Marine Scientific Research

The right of all states to conduct marine scientific research emanates from the United Nations Convention of the Law of the Sea subject to the rights and duties of other states.

 

 

The Continental Shelf Department is responsible for licensing and regulating marine scientific research on Malta’s continental shelf (including the internal waters and territorial waters).

 

In accordance with Regulation 6 of the Continental Shelf Regulations (S.L. 535.02) research entities interested in carrying out marine scientific research are to apply to the Director General, Continental Shelf Department on dgcs.csmalta@gov.mt by submitting an application for consent which can be downloaded from this website. Each application shall be accompanied by a non-refundable administrative payment of three hundred euro (€300). Please contact for the necessary bank details. 

The Continental Shelf Department will consult with other entities prior to granting a licence. The licence will contain conditions which include but are not limited to the provision of a copy of the data and a final report. The Department reserves the right to withhold its consent to the granting of a licence or to issue an order requiring the suspension or cessation of marine research activities in terms of the provisions of the said Continental Shelf Regulations.

 
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Map showing areas where marine scientific research has been conducted in recent years

 
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Read more about Marine Scientific Research

The scientific understanding of the marine waters is fundamental to effectively manage human activities that affect the marine environment in a sustainable way. This is also essential to forecast, mitigate and guide the adaptation of societies to cope with the many ways the ocean affects human lives and infrastructures at different spatial and temporal scales. In order to manage human activities so as to achieve sustainable use of the marine environment and its resources, we need to understand the geology and geophysics of ocean basins, the physical processes at work as the waters of the world's different oceans and seas move around, the occurrence and distribution of flora and fauna, the biological processes that regulate and sustain the productivity of ecosystems and the way in which all these elements interact. Marine scientific research is the main way in which we can move towards this goal. [Chapter 30; United Nations 2016].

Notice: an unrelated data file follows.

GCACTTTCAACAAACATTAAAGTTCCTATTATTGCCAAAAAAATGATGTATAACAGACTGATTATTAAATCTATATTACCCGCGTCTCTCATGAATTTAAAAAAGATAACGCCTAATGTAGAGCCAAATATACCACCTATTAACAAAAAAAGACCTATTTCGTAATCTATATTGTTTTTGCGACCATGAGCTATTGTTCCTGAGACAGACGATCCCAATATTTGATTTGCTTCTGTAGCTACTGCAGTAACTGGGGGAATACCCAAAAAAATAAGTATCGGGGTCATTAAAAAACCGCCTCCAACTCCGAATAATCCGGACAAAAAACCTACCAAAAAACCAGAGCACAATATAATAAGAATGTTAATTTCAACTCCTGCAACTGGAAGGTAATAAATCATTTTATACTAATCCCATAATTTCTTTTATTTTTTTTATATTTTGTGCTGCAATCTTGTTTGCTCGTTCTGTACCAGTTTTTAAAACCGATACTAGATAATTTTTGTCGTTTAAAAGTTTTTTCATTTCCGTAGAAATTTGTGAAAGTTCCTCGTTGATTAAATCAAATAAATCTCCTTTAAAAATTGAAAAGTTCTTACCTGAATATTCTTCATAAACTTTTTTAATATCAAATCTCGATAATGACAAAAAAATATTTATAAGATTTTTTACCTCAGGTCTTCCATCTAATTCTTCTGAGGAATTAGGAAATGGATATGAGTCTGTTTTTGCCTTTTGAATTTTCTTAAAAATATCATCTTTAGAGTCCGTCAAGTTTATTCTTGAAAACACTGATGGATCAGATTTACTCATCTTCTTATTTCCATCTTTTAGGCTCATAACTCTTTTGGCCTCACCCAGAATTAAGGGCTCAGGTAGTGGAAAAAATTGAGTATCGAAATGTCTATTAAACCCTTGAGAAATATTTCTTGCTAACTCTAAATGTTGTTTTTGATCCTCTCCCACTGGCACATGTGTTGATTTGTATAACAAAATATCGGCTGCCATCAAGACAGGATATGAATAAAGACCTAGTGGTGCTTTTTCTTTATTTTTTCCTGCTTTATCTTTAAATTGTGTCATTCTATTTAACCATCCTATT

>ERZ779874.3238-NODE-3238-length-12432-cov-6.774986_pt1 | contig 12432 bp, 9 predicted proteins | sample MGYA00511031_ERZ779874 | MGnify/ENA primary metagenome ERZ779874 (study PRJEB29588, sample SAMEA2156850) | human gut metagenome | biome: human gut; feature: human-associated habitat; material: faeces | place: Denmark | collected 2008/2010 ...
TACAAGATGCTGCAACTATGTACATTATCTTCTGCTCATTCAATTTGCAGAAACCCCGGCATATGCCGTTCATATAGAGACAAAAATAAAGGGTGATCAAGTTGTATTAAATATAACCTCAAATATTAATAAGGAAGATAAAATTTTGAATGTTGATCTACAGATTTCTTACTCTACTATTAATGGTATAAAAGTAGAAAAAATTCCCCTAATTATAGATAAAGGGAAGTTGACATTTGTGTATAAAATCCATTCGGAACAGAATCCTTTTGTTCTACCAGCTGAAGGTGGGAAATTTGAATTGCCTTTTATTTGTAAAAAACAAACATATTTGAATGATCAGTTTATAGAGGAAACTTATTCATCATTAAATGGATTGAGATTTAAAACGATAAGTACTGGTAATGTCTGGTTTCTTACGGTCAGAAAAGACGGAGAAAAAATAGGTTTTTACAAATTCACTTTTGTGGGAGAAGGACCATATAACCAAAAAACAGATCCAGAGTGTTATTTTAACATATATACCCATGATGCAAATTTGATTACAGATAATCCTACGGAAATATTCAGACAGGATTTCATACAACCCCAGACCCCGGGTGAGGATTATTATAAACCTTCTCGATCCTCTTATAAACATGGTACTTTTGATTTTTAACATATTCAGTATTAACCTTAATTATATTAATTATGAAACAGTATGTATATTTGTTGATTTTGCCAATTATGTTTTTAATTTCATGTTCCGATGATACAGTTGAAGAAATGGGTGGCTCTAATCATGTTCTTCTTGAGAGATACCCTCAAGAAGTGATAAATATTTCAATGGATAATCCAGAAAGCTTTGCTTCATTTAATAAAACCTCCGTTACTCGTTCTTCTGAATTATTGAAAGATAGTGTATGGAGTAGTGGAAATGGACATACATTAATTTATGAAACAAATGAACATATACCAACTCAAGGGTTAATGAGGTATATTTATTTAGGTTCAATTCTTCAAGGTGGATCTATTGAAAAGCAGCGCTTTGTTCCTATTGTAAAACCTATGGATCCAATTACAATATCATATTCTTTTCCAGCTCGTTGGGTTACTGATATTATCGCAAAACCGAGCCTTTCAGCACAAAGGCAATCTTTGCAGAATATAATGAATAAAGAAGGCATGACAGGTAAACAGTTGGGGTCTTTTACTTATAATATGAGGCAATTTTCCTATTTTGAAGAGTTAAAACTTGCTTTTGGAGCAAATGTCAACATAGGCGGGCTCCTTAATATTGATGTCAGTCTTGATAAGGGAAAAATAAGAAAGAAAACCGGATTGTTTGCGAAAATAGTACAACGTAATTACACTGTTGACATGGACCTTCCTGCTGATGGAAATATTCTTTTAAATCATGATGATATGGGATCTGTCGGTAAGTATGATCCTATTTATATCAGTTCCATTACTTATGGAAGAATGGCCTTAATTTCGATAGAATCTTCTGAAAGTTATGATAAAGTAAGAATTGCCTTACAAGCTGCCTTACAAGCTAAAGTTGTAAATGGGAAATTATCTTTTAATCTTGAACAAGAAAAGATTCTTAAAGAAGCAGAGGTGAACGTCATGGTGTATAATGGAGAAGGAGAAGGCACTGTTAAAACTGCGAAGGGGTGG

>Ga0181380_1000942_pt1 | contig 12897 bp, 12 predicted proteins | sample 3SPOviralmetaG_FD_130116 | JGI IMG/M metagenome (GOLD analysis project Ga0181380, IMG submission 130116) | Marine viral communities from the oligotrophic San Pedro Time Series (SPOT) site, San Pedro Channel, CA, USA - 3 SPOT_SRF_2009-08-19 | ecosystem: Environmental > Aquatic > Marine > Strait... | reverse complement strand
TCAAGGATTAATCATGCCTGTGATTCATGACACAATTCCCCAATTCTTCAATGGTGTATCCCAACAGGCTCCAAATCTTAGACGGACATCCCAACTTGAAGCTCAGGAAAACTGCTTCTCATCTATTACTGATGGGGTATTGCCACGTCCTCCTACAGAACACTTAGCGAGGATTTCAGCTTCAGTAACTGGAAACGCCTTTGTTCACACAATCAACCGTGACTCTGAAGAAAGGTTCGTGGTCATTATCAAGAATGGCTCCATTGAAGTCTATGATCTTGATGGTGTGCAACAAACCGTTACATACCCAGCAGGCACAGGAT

Example of multi beam bathymetric data

 
Example of side scan sonar (top) and 
sub-bottom profiler (bottom) data



Marine scientific research is carried out by research entities - usually academic institutions - to investigate the seabed, sub-soil and the water column. Seabed investigation typically consists in the identification and characterisation of seabed sediments, seabed features and benthic habitats. This is carried out with echosounders (single beam and multi beam), sonars devices (such as side scan sonar) and remotely operated underwater vehicles. For investigating the uppermost layers of sediments or rock under the seafloor, a sub-bottom profiler is often used. Sometimes sediment sampling and coring is carried out to gather direct information on the seafloor geology.

Gravity coring operations

NIOZ Royal Netherlands Institute for Sea Research - Pelagia Research Vessel

The acquisition of hydrographic and oceanographic data (such as water depth, currents, temperature and conductivity) is carried out by various scientific equipment such as echosounders, current profilers and conductivity, temperature and depth (CDT) probes.

Reference

Bernal, P., Simcock A. (2016), The First Global Integrated Marine Assessment, World Ocean Assessment 1, Chapter 30, Marine Scientific Research, United Nations.